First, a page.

We appreciate the logistical hoops public companies are having to work through to prep for earnings calls given disparate locations and other pressing operational matters. The cherry on top is when companies take extra care to have an adult conversation with investors about the state of operations despite the limited visibility that 99% of companies have. There are a few examples, perhaps none better than SS&C Technologies (tkr: SSNC).
Institutional investors are financial partners and deserve a baseline level of transparency from public company management teams. We are not suggesting that management teams share their internal op reviews and budgets with investors, but a high-level sensitivity analysis that frames best, worst and mid-case scenarios is extremely helpful. Rather than describe with words we point you to SS&C’s scenario analysis published as part of last evening’s earnings call (see slides 4 and 5 HERE). This is a great example for other public companies to follow.
We are also fans of companies that play offense during a difficult economy rather than failing to act. SS&C checks the box here as well. While moving approximately 22,500 employees to a work from home environment within two weeks, SS&C managed to integrate one acquisition (Algorithmics, more on that) and execute several others including Captricity with its AI/OCR-powered Vidado product, CLPSI and its BPM offering that serves life insurers (announced April 21st) and Innovest which was announced yesterday.
Algorithmics’ risk management offering provides SS&C with a larger footprint in the front office. We recall Algorithmics from years past when it competed against Barra and Risk Metrics when all were standalone companies. We recently had the opportunity to demo Algorithmics as part of SS&C’s Singularity offering. It is intuitive and rich with data which enables risk managers, credit analysts, quant analysts and the like to get creative in modeling various “what if” portfolio scenarios.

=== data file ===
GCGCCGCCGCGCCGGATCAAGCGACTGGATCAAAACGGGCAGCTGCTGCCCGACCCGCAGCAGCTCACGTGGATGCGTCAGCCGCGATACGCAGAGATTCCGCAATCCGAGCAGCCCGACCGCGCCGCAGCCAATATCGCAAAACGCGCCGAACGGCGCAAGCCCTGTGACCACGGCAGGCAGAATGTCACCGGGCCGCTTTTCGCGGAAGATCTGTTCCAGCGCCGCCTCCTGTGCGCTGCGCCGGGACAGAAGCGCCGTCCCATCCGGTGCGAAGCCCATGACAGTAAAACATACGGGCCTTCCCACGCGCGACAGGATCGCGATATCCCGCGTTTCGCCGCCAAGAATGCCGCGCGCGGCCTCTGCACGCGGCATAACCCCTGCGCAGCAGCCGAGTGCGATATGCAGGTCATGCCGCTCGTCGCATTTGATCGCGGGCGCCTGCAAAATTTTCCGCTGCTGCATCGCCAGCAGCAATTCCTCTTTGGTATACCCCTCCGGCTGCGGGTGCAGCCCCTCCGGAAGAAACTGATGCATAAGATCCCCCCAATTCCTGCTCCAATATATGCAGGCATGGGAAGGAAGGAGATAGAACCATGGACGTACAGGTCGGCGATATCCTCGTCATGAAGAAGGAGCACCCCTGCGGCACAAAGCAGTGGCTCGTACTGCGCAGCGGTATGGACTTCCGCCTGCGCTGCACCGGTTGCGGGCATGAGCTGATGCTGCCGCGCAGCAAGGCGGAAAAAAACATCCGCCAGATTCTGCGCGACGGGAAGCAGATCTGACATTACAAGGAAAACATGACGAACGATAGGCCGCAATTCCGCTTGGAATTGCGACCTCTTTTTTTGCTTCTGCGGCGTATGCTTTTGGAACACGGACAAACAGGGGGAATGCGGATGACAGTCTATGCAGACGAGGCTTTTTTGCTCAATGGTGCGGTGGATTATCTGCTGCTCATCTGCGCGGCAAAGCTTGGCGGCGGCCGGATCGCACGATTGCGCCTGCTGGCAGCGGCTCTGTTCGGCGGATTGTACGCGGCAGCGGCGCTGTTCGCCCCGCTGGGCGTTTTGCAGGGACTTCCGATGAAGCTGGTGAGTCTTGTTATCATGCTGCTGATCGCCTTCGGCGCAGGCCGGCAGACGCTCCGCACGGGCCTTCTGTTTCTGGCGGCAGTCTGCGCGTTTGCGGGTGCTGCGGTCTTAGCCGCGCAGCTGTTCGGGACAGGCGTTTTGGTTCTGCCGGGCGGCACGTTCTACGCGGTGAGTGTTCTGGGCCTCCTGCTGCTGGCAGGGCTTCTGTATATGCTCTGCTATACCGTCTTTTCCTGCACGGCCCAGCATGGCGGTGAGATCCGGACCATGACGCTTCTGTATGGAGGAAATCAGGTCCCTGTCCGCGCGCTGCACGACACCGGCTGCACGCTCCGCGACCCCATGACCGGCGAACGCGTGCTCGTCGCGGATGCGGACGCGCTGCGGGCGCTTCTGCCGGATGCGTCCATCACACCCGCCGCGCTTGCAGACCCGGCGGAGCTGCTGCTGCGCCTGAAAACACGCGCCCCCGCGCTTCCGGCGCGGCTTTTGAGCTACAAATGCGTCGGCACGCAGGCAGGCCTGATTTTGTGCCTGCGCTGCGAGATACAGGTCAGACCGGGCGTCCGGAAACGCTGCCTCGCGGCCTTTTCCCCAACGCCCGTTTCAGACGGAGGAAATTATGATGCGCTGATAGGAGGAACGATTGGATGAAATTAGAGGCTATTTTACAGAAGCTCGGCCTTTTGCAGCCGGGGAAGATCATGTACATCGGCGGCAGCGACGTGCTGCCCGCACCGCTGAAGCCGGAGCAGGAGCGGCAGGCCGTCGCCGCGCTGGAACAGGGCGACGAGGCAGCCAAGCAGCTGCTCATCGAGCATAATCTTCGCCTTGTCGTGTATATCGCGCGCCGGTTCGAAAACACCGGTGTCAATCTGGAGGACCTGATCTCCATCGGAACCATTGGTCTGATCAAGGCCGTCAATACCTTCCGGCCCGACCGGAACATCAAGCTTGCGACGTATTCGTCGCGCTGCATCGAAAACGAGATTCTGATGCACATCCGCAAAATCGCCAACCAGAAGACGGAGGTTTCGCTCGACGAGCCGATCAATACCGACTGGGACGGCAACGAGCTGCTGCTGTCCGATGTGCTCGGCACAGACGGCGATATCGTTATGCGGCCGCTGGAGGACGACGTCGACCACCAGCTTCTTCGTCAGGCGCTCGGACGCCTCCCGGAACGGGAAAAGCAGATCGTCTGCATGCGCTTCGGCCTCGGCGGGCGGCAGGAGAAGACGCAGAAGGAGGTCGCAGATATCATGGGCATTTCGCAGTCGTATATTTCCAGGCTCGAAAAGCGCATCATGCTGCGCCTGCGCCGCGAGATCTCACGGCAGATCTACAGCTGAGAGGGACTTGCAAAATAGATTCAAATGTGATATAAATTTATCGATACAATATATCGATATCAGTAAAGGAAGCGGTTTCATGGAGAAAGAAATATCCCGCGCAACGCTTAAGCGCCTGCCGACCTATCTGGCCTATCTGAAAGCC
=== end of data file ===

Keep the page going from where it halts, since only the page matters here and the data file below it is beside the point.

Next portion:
Outsourcing – taking a page out of Amazon’s book with AWS. In the early days of AWS small firms like ours built their entire platform on top of AWS (still true today for many startups). Many large enterprises first dipped their toe into the AWS waters by using AWS to cost-effectively add remote server capacity as needed. We expect investment managers to do the same with SS&C coming out of this COVID crisis. Investment managers that experienced operational hiccups with their own processes and were forced to call on SS&C’s Outsourcing capability to meet service delivery requirements are prime candidates to explore an Outsourcing relationship with SS&C, if for no other reason than as a risk mitigation strategy. More to come on the Outsourcing theme as we plan to host a podcast episode on the subject in May.